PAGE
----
You’ve finished your TEFL certification course. Your passport has been renewed. You’ve got your eyes set on your dream destination. Now what?
Even seasoned travelers sometimes have problems when they move abroad. It’s a complicated process and every country does it differently. Years of experience with Thai immigration won’t help a bit when you’re working with Cambodian immigration.
It would be far too difficult to talk about the requirements for each type of visa in each country. Unless you can get your visa online like Electronic Travel Authority (eVisa) for New Zealand which has the latest updates of the requirements on this site, the information changes a lot too, so any article that gives definitive information about obtaining visas in any country is quickly outdated. Not to mention, in many countries, “coffee money” can help things along. Though in others it can make your situation a whole lot worse!
Basically, your best bet is to look for country-specific information for visas. And also for life! There’s more to moving abroad than obtaining your visa! Colombia sounds great now, but how do you know that you’ll really like the lifestyle there?
I’ve lived in five foreign countries. Here are my tips on where to look for information about the country you’ve got your eye on to make sure you don’t get off the plane and think “oh no, what have I done?!”
Check their websites. Who knows a country’s immigration laws better than their government? If you want to move to France, check the French embassy’s website in your country. There will be visa information there. This may not make everything crystal clear, but it’s a good starting point.
A lot of countries will also have an immigration website available in multiple languages. Your target country may not have that option, but it’s worth a look!
If you’re working with a recruiter to find a job in a country, they should be able to give you advice about visas and about the country and city. I’d be reluctant to trust a recruiter who couldn’t tell me about visas or help me to have realistic expectations about a place. They obviously like where they live, that’s why they’re helping to bring more people there to share the experience, but everywhere has downsides and it’s important to know what those are too.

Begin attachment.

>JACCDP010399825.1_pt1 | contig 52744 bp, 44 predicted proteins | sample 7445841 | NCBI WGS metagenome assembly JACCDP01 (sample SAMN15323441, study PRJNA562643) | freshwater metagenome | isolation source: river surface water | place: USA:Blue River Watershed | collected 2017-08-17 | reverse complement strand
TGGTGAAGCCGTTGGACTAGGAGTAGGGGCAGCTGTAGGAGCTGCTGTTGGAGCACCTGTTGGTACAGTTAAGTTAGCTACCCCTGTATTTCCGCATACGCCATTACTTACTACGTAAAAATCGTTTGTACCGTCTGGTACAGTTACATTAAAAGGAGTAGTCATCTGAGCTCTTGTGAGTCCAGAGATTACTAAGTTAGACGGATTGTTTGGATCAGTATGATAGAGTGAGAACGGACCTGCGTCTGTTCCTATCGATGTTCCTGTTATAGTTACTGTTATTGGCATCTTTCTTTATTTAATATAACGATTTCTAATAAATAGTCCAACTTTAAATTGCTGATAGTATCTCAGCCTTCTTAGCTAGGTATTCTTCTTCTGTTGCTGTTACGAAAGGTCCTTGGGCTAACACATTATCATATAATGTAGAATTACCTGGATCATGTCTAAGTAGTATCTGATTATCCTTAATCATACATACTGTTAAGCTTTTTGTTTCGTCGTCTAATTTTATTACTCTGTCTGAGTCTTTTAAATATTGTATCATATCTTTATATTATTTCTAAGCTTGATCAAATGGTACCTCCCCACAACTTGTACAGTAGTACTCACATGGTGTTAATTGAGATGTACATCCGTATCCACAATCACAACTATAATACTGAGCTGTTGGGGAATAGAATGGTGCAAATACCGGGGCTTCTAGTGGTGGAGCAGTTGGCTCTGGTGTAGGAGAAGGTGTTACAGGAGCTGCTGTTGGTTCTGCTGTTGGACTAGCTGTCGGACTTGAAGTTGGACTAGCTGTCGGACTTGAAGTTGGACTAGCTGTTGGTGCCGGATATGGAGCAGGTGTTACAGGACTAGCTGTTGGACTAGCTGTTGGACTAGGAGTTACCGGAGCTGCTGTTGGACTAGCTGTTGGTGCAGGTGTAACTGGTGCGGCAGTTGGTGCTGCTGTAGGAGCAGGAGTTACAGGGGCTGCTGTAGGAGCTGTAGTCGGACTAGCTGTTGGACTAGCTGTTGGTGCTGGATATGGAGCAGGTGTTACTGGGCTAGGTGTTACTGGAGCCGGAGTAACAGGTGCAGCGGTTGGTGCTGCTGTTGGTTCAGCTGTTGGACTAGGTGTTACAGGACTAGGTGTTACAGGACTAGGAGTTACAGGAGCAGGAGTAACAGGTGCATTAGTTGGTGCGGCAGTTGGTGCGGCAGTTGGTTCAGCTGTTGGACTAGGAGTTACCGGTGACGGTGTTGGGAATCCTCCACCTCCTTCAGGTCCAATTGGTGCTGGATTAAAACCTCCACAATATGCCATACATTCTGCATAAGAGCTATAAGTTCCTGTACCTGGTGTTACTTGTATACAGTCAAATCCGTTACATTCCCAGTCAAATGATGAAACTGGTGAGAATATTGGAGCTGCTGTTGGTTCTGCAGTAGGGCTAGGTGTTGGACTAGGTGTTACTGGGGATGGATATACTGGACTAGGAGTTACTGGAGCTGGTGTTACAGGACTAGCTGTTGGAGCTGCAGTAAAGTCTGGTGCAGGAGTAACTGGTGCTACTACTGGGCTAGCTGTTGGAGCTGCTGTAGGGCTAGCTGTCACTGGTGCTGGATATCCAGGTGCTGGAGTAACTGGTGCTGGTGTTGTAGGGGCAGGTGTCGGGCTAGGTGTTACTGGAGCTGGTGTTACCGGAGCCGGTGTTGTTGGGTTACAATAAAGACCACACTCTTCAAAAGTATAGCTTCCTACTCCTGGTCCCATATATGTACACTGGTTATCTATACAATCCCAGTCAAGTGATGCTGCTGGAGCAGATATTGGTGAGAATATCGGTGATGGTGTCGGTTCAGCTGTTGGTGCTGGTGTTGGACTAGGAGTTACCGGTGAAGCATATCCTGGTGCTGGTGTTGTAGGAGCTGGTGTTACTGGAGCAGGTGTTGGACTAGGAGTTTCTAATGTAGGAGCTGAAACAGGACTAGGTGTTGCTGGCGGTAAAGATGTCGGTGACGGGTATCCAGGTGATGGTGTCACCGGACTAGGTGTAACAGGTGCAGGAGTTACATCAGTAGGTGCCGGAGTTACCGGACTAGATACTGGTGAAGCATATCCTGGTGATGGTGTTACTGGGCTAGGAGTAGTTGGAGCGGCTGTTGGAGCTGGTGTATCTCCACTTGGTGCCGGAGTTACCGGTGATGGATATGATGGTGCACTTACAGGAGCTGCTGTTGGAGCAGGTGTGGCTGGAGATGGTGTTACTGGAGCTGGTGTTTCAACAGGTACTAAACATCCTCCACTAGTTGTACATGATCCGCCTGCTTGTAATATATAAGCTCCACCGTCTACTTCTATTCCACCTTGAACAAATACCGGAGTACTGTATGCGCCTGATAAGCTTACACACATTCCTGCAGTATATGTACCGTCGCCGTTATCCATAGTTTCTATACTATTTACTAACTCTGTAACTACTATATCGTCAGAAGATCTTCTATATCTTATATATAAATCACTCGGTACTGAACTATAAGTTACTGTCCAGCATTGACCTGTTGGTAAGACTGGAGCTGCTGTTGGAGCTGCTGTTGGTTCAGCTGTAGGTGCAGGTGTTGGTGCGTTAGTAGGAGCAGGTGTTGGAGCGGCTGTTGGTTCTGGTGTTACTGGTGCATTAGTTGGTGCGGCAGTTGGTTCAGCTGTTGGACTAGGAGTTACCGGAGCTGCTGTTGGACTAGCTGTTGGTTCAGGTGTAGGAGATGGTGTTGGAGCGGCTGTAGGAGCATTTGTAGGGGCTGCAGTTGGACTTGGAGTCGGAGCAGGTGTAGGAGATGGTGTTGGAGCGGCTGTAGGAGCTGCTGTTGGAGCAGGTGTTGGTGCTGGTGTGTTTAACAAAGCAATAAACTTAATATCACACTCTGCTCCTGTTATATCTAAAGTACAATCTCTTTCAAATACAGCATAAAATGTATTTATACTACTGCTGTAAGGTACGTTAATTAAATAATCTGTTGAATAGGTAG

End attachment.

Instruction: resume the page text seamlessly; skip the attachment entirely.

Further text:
This is somewhat similar to getting advice from a recruiter. It’s less personal because you won’t have a relationship with the blogger, and that comes with pros and cons. Someone writing into the void could be overly positive or negative and not really present a balanced view. You also won’t necessarily know their personality. They find your hopefully-future city to be charming and quaint. You might find it isolated and rural. So take what you see on blogs with a grain of salt and look for multiple blogs for a more balanced picture.
Search Facebook for your city/country/region + expat or your city/country/region + your nationality. It is hard to imagine a city that wouldn’t have an expat group for you to join. In my experience, this will show you the worst of what your future home has to offer. And that’s a good thing! Everyone in the group has (or will have) a connection to that place. They have no reason to make things look better than they are, everyone will see right through it. So join these groups and see what bad things are in store for you. If you see a lot of posts looking for Western food and you are not an adventurous eater, that might not be the place for you. If everyone is complaining about traffic but you lived in Asia for a year, you’ll probably feel confident and able to handle it.
You’ll also see a ton of posts about visas and teaching. This may not be true for every expat group, but it’s certainly true for every group I’ve joined or heard about. Many people there were in the same boat as you and can help you with any questions that come up.
Of course, as usual, Google is your friend. If you use the right search terms, you can find anything here.
Are you currently living abroad? What are your tips?
Looking to make a move? Any questions?